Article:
Weaker exports to key markets gave Japan its first trade deficit in 22 months, Ministry of Finance data has shown.
The trade deficit was 471.42bn yen ($5.7bn; £3.52bn) in January, with exports up 1.4%. Analysts had expected export growth to be closer to 7%.
Japan has struggled to boost exports as a stronger yen dents demand.
It recently lost its position as the world's second-largest economy to China.
However, analysts said they expect exports to rebound.
That should help drive economic growth in Japan, albeit at a pace that is slower than many experts may have predicted.
"Exports were weaker than expected," said Yoshimasa Maruyama from Itochu Corporation in Tokyo. "But the overall trade data does not alter the scenario that the economy is emerging from a lull.
"Exports will pick up slowly in the coming months but the pace of the economic growth in the first quarter may not be as fast as previously projected," he said.
Most economists blamed a slowdown in exports to Asia for the surprise deficit in January.
Shipments to the region rose 0.4% from a year earlier. That is much less than the 14.8% annual increase in December.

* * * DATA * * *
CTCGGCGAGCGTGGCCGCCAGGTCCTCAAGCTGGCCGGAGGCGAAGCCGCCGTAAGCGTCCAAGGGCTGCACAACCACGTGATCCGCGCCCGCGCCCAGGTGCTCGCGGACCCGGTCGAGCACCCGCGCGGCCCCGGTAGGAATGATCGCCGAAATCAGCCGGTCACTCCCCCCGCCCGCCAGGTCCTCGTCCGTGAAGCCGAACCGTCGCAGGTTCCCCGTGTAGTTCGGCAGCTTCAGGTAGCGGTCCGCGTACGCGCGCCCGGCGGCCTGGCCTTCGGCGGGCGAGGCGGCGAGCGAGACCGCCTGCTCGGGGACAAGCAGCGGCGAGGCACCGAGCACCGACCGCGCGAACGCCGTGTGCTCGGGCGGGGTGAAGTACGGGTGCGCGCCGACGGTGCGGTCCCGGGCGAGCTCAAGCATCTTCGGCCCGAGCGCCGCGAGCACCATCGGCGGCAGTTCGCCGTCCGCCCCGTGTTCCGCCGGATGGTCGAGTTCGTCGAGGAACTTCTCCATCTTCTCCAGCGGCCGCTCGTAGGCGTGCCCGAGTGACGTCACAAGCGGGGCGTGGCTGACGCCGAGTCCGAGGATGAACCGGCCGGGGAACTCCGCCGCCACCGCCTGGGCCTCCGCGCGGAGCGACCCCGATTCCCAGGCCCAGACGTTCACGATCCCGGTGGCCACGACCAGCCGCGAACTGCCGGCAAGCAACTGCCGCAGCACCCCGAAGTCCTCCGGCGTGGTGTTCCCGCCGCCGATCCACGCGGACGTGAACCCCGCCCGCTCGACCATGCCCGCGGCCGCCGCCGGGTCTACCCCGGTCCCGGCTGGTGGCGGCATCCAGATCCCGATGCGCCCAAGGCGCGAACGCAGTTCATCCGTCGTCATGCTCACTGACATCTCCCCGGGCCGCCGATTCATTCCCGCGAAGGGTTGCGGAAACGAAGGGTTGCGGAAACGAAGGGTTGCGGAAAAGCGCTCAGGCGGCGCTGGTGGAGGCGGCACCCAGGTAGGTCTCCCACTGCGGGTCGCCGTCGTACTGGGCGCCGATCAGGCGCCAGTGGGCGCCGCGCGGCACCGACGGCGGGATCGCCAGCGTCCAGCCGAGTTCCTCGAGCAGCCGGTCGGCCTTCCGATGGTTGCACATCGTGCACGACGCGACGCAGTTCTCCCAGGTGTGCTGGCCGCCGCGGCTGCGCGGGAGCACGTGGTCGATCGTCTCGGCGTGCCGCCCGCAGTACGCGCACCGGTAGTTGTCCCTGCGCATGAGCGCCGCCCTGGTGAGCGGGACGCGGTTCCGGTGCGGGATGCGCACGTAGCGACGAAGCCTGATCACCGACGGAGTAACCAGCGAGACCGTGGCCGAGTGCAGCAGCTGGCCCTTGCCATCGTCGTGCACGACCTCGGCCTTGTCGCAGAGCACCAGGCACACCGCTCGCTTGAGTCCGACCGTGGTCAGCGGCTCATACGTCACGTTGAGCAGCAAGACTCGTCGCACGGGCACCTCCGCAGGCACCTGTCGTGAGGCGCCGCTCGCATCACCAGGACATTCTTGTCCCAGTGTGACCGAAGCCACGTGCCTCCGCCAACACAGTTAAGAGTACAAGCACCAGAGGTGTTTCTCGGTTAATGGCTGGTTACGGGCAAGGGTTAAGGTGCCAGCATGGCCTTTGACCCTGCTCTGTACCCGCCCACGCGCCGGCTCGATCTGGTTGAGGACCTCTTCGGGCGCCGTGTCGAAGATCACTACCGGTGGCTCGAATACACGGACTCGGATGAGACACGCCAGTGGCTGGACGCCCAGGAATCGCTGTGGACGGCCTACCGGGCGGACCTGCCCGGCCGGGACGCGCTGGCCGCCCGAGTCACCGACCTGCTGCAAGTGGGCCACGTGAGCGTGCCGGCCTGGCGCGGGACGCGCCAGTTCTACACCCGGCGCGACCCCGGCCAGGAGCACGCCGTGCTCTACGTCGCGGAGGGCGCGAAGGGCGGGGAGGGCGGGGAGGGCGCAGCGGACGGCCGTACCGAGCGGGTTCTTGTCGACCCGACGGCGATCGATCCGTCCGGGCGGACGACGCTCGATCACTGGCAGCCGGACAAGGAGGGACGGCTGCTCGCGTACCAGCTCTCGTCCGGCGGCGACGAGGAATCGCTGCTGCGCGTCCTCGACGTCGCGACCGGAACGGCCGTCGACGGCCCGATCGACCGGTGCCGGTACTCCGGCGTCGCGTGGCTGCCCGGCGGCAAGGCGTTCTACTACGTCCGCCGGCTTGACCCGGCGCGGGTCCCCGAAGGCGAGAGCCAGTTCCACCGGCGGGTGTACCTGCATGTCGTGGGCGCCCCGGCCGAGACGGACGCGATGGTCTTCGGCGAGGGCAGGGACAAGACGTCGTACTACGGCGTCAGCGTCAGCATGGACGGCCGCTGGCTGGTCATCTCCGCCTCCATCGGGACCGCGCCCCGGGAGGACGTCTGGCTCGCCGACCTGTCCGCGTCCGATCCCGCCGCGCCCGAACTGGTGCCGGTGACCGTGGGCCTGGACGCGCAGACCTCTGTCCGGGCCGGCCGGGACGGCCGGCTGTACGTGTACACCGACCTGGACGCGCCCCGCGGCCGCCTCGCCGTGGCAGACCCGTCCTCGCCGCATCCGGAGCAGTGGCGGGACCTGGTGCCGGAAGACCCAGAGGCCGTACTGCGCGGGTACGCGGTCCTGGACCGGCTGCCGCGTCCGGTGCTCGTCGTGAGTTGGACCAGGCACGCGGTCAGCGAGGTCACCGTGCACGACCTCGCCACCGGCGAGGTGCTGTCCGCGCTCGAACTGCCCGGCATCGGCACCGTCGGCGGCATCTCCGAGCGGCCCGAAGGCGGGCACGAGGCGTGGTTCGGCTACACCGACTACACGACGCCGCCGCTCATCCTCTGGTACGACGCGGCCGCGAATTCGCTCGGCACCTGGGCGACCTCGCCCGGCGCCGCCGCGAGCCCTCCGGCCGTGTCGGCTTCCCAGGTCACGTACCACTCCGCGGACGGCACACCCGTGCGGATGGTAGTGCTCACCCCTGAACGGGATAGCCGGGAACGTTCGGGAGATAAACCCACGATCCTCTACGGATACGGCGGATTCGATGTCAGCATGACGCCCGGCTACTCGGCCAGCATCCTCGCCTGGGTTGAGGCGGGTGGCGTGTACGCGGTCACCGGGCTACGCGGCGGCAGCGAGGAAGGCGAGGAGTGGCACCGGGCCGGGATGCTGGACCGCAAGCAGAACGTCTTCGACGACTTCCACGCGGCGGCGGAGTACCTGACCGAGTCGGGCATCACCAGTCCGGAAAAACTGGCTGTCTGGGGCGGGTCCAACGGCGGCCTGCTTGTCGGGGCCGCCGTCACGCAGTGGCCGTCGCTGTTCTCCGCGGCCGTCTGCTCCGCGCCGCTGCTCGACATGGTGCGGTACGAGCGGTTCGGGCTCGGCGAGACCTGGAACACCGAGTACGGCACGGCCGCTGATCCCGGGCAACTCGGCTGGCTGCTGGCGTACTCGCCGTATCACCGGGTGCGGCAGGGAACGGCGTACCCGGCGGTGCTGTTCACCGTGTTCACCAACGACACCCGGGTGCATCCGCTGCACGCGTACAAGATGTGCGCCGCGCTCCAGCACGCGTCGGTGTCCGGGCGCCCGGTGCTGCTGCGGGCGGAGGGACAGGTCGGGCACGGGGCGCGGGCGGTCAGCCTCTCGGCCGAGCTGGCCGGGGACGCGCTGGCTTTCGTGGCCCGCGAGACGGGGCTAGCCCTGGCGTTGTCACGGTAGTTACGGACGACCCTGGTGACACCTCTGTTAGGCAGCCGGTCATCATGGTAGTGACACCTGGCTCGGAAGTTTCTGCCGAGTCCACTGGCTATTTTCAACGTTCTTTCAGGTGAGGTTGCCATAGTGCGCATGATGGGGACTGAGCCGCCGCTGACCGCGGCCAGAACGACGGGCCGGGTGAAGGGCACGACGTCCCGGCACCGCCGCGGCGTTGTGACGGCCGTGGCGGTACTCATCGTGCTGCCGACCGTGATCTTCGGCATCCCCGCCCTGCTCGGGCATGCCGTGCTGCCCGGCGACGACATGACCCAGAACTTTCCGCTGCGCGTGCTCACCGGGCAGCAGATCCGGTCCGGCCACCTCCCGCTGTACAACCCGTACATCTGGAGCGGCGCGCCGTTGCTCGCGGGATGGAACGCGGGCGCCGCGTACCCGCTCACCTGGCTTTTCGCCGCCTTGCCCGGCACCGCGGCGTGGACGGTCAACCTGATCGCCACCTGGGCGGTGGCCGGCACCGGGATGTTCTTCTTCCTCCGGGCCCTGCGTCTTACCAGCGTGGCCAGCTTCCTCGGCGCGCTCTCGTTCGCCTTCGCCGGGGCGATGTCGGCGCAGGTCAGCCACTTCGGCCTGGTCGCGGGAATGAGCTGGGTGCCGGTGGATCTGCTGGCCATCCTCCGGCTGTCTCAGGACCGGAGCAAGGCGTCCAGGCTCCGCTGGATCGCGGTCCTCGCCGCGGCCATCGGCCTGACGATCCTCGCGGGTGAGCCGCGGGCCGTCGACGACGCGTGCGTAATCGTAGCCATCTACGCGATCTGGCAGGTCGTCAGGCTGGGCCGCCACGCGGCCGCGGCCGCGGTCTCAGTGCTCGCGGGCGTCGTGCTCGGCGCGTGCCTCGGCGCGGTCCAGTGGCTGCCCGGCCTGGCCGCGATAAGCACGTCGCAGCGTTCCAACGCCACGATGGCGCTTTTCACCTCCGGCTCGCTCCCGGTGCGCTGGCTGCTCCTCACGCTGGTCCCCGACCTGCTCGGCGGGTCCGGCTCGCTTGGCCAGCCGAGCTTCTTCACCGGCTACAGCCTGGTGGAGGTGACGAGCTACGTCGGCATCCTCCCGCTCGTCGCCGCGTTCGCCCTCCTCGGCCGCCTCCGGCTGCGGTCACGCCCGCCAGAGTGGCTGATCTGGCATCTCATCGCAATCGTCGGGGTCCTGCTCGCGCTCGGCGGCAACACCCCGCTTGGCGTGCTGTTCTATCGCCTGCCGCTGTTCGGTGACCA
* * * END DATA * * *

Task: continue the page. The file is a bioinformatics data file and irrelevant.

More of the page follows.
One of the main reasons for the slower growth was weaker demand from China, where the government is battling inflation and signs that its economy may be overheating.
In the past couple of months, interest rates have climbed, crimping consumer demand and spending power.
During January, shipments to China, which is Japan's largest trading partner, increased 1% from a year earlier. That is down from a 20.1% annual increase in December.
"China has started to tighten policy to slow its economy and this shows in January," said Takahide Kiuchi from Nomura Securities in Tokyo.
"China stopped tax breaks on cars in December, which also had an impact."
However, Mr. Kiuchi added that exports were likely to pick up in coming months.
"The slowdown in Japan's export growth in January is temporary and exports could continue as final demand overseas is still strong and the inventory cycle suggests there is more demand," he said.